Our reader’s rocks: the submarine avalanche
Windows Through Time
Dear Professor Titus: I found this peculiar looking rock at my son’s new home. This rock came from an outcropping along the Mohawk River near the Twin Bridges of the Northway. What are the markings on the surface? What can you tell me about them? Mrs. Deborah Teator, Greenville.
Dear Mrs. Teator: Yes, this is a very interesting rock and I can tell you a great deal about it. The state geological map indicates that your rock is from the Normanskill Formation and that is a unit that I have been meaning to write about anyway so I am glad that you asked about it. The Normanskill makes up much of the bedrock in the Hudson Valley and it is a very important unit of rock in that region. It has quite a story to tell, when you look through a window of time.
The rock is a very dark type of sandstone which is called graywacke. We geologists sometimes call it “dirty sandstone.” The “dirt” is a large amount of silt and clay which is mixed with the sand. Graywacke is a special type of sandstone which generally forms in a special type of environment. That is the bottom of a great marine trench.
If you know your way around the bottom of the Pacific then you will know what a marine trench is. If not, take a look at most any globe and find the dark blue stretches out there in the middle of the Pacific. The best one is the Marianas Trench, adjacent to the Marianas Islands. A trench is just what it sounds like; it is a long deep crease in the floor of the ocean. I am not kidding about the deep part; the Marianas Trench is about 36,000 feet deep, deeper than Mt. Everest is tall!
The slopes of a trench are, not surprisingly, very steep. Because of that, the soft sediments that accumulate on those slopes are very unstable. If anything jars those slopes, then it triggers a submarine avalanche. Great masses of sediment are kicked up into big smoky looking plumes of dirty water. These sediment laden plumes are denser than surrounding seawater and thus they, slowly at first, start moving downhill into the depths. These “density currents’ soon pick up a lot of speed and they become submarine avalanches. These are, like their snowy counterparts on land, very dramatic events and they reach speeds of 30 to 50 miles an hour.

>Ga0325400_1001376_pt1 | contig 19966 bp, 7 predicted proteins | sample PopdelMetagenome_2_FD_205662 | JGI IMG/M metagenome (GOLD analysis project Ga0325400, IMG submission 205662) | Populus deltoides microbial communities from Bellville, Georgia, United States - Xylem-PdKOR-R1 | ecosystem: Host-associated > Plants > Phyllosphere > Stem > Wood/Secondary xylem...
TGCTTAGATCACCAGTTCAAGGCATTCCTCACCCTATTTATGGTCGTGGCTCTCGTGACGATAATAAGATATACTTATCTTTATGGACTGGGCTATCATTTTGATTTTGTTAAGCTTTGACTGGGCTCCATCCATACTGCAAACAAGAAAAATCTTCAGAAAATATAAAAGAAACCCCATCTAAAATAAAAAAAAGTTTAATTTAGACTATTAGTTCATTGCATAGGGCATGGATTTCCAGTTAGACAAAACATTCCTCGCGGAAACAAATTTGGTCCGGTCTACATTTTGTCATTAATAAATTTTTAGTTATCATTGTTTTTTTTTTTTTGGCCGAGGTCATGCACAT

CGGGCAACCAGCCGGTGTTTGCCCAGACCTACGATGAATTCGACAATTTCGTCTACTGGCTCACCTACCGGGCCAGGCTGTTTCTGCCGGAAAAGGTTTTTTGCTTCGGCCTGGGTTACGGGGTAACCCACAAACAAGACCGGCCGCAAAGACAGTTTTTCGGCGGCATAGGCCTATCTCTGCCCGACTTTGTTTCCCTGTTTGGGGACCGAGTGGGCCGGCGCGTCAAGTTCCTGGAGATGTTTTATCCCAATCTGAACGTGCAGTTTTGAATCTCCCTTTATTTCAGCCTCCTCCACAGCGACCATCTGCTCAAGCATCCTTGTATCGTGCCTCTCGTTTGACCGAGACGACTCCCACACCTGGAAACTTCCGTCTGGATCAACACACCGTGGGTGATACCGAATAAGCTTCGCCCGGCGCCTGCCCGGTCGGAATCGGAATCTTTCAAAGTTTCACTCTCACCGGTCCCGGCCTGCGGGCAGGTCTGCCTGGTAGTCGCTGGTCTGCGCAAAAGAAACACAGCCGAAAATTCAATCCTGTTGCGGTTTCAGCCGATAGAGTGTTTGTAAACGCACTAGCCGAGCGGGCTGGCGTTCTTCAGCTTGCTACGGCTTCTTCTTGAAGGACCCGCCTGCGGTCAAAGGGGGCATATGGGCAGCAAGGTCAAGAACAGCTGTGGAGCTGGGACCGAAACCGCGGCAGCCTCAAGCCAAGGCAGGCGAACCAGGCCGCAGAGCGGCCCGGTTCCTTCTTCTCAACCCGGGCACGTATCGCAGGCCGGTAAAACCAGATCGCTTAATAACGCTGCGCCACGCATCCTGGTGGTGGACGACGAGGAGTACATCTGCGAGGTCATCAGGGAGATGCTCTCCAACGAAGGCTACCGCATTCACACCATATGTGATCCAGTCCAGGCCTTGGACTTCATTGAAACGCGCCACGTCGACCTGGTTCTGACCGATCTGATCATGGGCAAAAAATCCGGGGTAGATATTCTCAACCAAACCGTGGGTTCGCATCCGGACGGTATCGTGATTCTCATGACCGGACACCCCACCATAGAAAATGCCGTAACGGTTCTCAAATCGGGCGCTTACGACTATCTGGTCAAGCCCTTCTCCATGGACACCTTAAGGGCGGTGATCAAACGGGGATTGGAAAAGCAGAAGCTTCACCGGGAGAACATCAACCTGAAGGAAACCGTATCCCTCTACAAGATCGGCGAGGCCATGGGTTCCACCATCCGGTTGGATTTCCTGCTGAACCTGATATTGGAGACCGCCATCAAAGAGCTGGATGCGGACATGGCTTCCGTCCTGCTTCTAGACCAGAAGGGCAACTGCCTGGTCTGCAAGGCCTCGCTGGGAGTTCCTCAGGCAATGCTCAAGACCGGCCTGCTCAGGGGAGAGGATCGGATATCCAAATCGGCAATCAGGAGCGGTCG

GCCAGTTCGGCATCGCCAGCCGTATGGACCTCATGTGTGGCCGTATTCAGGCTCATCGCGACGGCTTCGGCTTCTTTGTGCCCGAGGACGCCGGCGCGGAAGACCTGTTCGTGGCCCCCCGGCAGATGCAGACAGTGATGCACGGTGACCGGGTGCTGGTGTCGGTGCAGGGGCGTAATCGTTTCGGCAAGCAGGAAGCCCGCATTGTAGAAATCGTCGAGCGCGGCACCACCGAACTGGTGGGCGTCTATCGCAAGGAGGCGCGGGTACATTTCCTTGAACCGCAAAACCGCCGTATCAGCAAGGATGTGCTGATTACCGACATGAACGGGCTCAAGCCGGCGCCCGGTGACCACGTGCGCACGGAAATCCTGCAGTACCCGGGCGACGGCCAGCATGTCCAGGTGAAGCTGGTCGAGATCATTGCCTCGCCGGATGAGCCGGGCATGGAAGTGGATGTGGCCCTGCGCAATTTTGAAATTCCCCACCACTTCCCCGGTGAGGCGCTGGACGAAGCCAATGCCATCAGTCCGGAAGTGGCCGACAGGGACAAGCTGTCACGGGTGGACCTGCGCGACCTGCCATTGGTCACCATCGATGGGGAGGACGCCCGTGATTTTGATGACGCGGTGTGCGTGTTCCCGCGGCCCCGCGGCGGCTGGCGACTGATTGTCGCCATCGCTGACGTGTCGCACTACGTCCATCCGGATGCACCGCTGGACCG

They can be destructive events as well, just like the ones on land. These fast moving masses of dirty water are very erosive. They sweep across the muddy deepwater slopes and pick up more sediment and carry it away. That makes the current bigger, heavier and even more powerful. Eventually these avalanches reach the bottom of the trench and the slope flattens out. That’s when the currents slow down and, with time, come to a rest. That is also when the sediment is deposited. The event has a technical term; it is called turbidity current. The resulting sedimentary deposit is called a turbidite.
Toward the end, when the masses of dirty water are slowing down, they press into the soft sticky mud below, and they create some very recognizable features. These are called sole marks and it is sole marks that adorn the surface of Deborah Teator’s rock. What I am saying is that this is a “petrified avalanche!” That might, at first, seem impossible, but my description is of something that marine geologists have observed in the modern Atlantic Ocean. We simply know that these things happen.
So, all this speaks volumes about the Twin Bridges vicinity. Back in time, during the Ordovician Period, about 450 million years ago, this was a very different place. This was a deep marine trench. How deep? I don’t know but 20,000 feet seems reasonable. It was a very quiet, very dark seafloor. But, every once in a while, an awful catastrophic submarine avalanche swept by. After it was over, things quieted down again. The next time you are crossing the Twin Bridges, please remember to think about all this. It really rearranges your sense of reality. Doesn’t it?
Do you have an interesting rock, an interesting outcrop or some puzzling landscape feature? Then e-mail the author at email@example.com or write him at Dept. Geology, Hartwick College, Oneonta, NY, 13820. Send photos if you can.